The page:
Racial Democracy Essay

Paper Type:  Essay
Pages:  3
Wordcount:  625 Words
Date:  2022-05-17

Racial democracy is a term that initially emerged from the race relations, which defined Brazil's history. The phrase was coined to refer to the conflict-free and tolerant ethnic associations that were established in the nation of Brazil, an aspect that was contrasted to the hostile manifestation of race relations in the United States. Author Bonilla-Silva (2017) purports that Brazil's pervasive and diverse mix of ethnic populations worked in the nation's favor since the Brazilian civilization was crafted upon the elements of racial tolerance. This paper seeks to address how the racial democracy ideology was achieved, as well as how it can be replicated within the United States.

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In simple words, racial democracy essentially refers to diversity without inequality from an ethnic view. The given aspect, thus dictates that the ideology was defined by a justice element, which ensured and secured all racial groups' rights to utilize public resources, based on the value they added to them. The given principle nurtured the spread of racial democracy ideals across Brazil and other parts of Latin America, as it advocated for the consolidation of the society, through provision of equal and fair opportunities (Telles, 2014).

Contrastingly, the United States racial democracy elements that have existed for decades now are characterized by deep racial and social inequalities. For instance, from a legal rights point of view, it is disheartening to note that the number of African American incarcerated today is higher compared to other minorities groups in the United States (Du Bois, 2017). The given aspect denotes that the construct of racial democracy can be associated with the singling out of members, who belong to a specific ethnic predisposition. Resultantly, the discriminated groups are depicted as being unworthy of liberty as well as other privileges.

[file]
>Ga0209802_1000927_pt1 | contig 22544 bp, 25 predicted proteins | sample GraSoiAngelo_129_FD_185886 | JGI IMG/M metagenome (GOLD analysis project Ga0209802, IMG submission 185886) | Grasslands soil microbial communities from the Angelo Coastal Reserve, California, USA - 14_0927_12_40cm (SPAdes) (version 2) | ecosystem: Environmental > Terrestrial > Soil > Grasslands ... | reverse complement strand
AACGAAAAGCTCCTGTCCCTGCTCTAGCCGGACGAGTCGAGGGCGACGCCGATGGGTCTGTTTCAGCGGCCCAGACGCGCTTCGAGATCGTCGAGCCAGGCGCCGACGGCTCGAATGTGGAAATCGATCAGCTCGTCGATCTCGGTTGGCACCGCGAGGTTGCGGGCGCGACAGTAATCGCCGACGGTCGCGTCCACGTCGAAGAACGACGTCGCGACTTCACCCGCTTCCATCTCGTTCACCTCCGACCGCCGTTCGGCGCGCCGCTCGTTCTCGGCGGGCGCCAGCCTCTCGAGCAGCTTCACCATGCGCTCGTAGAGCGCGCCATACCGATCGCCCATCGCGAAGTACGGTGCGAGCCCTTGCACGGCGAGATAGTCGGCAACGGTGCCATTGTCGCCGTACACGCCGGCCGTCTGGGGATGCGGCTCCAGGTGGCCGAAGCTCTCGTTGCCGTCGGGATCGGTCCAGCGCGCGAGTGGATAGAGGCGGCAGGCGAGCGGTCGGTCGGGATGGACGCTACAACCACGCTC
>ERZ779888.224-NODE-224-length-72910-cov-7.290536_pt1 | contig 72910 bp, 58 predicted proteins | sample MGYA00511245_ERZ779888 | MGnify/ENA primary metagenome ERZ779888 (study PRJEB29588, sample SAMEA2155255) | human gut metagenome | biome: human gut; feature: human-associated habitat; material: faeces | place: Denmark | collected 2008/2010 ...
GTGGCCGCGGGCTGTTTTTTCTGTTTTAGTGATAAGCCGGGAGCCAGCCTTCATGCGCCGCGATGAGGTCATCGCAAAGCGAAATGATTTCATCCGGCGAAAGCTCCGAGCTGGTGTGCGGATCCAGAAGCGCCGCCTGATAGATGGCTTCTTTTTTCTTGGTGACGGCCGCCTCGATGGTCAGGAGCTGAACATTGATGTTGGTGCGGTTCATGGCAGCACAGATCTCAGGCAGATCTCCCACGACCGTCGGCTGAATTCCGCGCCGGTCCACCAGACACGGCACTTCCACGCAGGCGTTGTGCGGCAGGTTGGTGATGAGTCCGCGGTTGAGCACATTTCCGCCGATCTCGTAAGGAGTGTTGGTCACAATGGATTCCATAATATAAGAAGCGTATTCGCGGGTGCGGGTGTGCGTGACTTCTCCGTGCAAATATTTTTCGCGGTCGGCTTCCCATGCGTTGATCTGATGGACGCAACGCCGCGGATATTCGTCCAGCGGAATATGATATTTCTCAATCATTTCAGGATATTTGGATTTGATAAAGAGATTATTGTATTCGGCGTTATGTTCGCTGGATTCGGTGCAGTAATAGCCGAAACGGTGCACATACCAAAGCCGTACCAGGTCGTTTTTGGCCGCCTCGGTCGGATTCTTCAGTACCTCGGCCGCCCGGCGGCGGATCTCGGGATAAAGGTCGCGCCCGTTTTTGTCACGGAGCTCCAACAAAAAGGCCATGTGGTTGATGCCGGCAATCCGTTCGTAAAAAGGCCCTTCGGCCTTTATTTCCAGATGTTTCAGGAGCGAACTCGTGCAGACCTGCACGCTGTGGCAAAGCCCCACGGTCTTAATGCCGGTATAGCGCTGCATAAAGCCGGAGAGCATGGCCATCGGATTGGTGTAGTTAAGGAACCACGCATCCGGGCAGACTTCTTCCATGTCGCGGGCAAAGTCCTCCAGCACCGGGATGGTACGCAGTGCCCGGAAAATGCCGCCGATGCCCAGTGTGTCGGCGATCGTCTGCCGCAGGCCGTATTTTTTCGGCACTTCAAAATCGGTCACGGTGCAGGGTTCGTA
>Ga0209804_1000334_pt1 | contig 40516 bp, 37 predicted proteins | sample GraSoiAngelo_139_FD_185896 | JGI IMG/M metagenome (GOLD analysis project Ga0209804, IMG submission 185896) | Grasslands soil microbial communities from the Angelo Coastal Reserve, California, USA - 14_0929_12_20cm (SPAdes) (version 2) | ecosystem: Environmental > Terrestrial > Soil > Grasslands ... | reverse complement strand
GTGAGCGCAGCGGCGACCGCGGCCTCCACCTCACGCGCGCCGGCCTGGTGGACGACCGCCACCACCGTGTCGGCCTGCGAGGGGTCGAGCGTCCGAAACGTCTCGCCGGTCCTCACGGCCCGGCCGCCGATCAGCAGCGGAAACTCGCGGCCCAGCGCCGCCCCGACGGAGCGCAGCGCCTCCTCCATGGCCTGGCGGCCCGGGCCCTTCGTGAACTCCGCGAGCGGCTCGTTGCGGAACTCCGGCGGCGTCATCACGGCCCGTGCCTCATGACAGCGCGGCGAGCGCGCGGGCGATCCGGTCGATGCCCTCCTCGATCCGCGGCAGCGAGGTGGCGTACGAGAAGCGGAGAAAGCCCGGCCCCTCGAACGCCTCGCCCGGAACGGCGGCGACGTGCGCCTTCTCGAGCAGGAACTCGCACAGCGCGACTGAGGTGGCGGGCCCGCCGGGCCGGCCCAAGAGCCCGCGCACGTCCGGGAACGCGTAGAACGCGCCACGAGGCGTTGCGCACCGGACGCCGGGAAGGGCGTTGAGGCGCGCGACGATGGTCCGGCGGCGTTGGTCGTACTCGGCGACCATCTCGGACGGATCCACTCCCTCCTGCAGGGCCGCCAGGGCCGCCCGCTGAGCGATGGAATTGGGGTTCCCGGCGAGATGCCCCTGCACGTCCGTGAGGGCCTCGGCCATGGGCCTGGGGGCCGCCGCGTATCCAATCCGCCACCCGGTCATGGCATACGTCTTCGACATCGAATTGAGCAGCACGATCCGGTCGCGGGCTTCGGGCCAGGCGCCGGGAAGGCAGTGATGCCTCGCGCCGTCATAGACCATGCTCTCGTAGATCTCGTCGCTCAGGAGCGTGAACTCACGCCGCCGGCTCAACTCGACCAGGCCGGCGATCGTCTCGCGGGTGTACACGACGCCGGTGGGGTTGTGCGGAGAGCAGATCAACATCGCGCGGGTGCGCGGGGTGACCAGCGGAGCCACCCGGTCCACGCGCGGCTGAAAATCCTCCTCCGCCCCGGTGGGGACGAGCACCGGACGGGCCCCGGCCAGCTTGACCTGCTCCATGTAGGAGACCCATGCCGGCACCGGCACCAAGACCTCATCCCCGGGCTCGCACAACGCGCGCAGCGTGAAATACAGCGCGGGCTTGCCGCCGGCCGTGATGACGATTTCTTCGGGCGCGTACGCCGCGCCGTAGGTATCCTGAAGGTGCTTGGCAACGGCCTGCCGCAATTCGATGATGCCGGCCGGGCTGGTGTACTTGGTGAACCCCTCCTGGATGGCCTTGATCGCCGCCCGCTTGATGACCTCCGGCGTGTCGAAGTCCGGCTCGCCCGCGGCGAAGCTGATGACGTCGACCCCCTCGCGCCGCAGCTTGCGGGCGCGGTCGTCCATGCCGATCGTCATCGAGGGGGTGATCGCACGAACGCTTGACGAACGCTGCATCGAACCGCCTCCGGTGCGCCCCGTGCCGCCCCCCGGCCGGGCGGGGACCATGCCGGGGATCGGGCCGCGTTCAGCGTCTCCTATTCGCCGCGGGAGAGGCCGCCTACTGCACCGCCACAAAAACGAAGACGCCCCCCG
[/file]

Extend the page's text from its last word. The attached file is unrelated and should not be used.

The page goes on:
It is crucial to note that several events nurtured the tolerance element present in Brazil even during the slavery period. First, most of the slaves after their captivity were defined by close relations with their masters, an aspect that generally and gradually cultivated tolerance of both the natives and foreigners towards each other. Secondly, the Portuguese imperialism was defined by just principles, which deterred the emergence of strict racial categories (Telles, 2014). Notably, the gradual and endorsed miscegenation between the diverse races present in the region led to the rise of a collective meta-race ideology that endorsed the ultimate tolerance for each other's differences.

In America, the struggle for equality has been long in the making, given that different minority groups have consistently tussled to air their grievances(Bonilla-Silva, 2017). In a bid to find a collective solution, one effective way would be the adoption of the positive elements within the racial democracy ideology. For instance, rather than maintaining hostility for both the oppressed and oppressor parties that engaged in the slavery movement (Du Bois, 2017), the majority and minority groups should consider developing close relationships, by appreciating and acknowledging each other's individual and racial differences.


In conclusion, the racial democracy ideals have been widely embraced based on the beneficial attributes they nurtured to attain back in Brazil. It is essential to note that although the racial ideology was discarded in Brazil, its emergence in the region laid down various founding principles of attaining tolerance, despite the current differences. America as a nation should consider adopting some values from the ideology if it is to embrace equality among its diverse racial demographic successfully.


Bonilla-Silva, E. (2017). Racism without racists: Color-blind racism and the persistence of racial inequality in America. Rowman & Littlefield.

Du Bois, W. E. B. (Ed.). (2017). Black reconstruction in America: Toward a history of the part which black folk played in the attempt to reconstruct democracy in America, 1860-1880. Routledge.

Telles, Edward E. (2014). Race in another America: The significance of skin color in Brazil. Princeton University Press.

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Racial Democracy Essay. (2022, May 17). Retrieved from https://proessays.net/essays/racial-democracy-essay

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